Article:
OMG! My Teenage Student is Better Than Me!

It’s the beginning of a new term. You’re chosen to teach an upper-intermediate/advanced group. You’re excited to meet your new students, you plan a welcome activity so as to start off with the right foot. You enter the room, start the class and ask your new students to introduce themselves. And suddenly one particular student starts speaking. Their pronunciation is nearly flawless, they use a wide range of vocabulary and demonstrate control of simple and complex grammatical forms. And one inevitable thought crosses your mind: “This student speaks English really well, maybe even better than me!”

It’s happened to us. And not only were we taken aback, but we also questioned our own abilities and qualifications to be the teacher of that remarkable student. A feeling of frustration and despair took over us. What could that student possibly learn from us? Well, it turns out that with time the answer to this question popped up: “They can learn a lot!”

Before tackling this issue, how about reminding ourselves of what makes this scenario more and more likely to happen?

If you were born before the 90’s, you’ll remember times when surfing the web was a noisy and slow experience (dial-up internet). You probably depended heavily on your bilingual dictionary to learn words in English back then. If you relate to that, you’ll agree that it’s undeniable that teenagers and tweens nowadays have far more access than we, adults, had to English when we were their age. And in much more affordable ways. It’s just expected that their time of exposure to English will have been longer than what happened to us at that time. Access to the internet is definitely a watershed.

Besides, traveling abroad and interacting with people who are English speakers has become more reachable as well. Or even communicating with people worldwide; but then again, due to the internet.

As you can see, our teen and tween students were born at a time when the English language has always been there for them. Endless resources! Some of them will make good use of it and will have been surrounded by English for a long time before they start studying with you.

Going back to our realization — that we can be of great help for this kind of learner: finding out areas in which this person needs help has to be taken as a mission. Plus, it’ll surely improve your own fluency.

With some students, you can even share your own struggles, areas that you consider to be your weaknesses. That will do you no harm. Being humble to recognize your own difficulties won’t dismiss your role, as long as you show them what you’ve been doing to improve.

If you’re not confident enough about your level, here comes the point where we have to state the obvious: we teachers have to work on our continuous professional development (CPD). On this note, you’ll enjoy reading what Natália Guerreiro shared with us and also what Higor has been saying for some years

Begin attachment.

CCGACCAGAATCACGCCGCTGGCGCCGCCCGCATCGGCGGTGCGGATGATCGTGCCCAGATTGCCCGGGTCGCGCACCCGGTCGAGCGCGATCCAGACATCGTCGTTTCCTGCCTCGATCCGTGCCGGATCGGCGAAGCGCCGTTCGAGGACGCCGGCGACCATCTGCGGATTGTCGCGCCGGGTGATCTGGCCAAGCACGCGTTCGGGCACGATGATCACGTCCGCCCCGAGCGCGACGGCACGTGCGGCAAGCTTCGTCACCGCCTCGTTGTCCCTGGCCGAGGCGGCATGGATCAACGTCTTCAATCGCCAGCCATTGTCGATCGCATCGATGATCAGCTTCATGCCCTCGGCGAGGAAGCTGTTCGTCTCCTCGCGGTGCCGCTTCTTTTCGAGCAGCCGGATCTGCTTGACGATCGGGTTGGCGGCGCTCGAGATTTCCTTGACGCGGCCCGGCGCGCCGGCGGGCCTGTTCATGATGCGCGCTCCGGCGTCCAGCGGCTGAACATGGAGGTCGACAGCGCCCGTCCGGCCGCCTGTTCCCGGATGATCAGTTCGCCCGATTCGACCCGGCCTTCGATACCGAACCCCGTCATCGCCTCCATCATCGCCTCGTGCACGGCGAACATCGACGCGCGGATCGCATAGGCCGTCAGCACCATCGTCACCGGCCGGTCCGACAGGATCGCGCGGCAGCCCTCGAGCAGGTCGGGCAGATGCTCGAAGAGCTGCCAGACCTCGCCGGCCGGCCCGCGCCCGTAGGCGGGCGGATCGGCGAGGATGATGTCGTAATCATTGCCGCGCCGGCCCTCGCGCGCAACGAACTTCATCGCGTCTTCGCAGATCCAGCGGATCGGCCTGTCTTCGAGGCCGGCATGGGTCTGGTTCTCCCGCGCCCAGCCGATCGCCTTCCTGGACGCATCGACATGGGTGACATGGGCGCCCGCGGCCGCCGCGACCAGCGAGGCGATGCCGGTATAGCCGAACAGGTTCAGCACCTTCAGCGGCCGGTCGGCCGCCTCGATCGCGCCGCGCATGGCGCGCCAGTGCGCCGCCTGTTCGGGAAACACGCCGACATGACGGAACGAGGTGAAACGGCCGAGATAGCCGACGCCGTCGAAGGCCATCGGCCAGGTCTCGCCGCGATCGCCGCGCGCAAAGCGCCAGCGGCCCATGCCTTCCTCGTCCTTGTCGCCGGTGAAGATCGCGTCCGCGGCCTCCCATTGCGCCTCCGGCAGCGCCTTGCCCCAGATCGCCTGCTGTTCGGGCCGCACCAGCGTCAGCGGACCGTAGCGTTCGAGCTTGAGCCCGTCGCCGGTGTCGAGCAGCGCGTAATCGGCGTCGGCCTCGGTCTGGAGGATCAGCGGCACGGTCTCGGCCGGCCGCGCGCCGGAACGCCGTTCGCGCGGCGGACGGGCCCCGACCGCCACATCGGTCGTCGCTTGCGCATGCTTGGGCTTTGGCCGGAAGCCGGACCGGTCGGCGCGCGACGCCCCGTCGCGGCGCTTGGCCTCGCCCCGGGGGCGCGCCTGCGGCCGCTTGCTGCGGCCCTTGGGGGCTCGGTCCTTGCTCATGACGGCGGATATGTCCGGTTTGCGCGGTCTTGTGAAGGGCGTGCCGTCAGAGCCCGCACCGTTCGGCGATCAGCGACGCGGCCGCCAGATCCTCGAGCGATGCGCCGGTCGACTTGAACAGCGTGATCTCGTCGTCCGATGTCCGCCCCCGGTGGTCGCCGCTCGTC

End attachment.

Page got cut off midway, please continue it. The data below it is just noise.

From our point of view, by constantly dedicating hours to our studying, we teachers will be better and better able to cater for students’ needs. We’ll be entitled to find areas in which they will feel challenged and they’ll feel how much effort we make to provide them with useful knowledge.

Remember that we’re setting the example: being a great teacher demands being a great student. This idea might strike a chord with them, after all one has to keep on studying to work on proficiency and there’s always room for learning. You should be an inspiration to your students when it comes to autonomous learning.

What’s more, we’re not in the classroom (or on an online class) just to teach English. At this period of their lives, tweens and teens are still working on their social intelligence, as much as other skills (rather than fluency).

We hope this article soothes your fears when finding yourself in this context. We’ll be pleased to keep in touch with you in case you want to share your feelings and thoughts about this topic.

Co-author:

A licensed Biology teacher who fell in love with English language teaching in 2011, Michelle Hudson holds the CELTA, TKTs Modules 1-3 and a TESOL certificate from Languages International (Auckland, NZ). She is now based in Seville – Spain, teaching at English Connection and also private students.

Henrique Zamboni has been in ELT for more than 10 years, having worked for different language schools. He holds the CPE and the CELTA, a degree in Letras and a degree in Marketing. He is the founder of Inglês Para Adolescentes, where he is a teacher of teenagers and teacher trainer.

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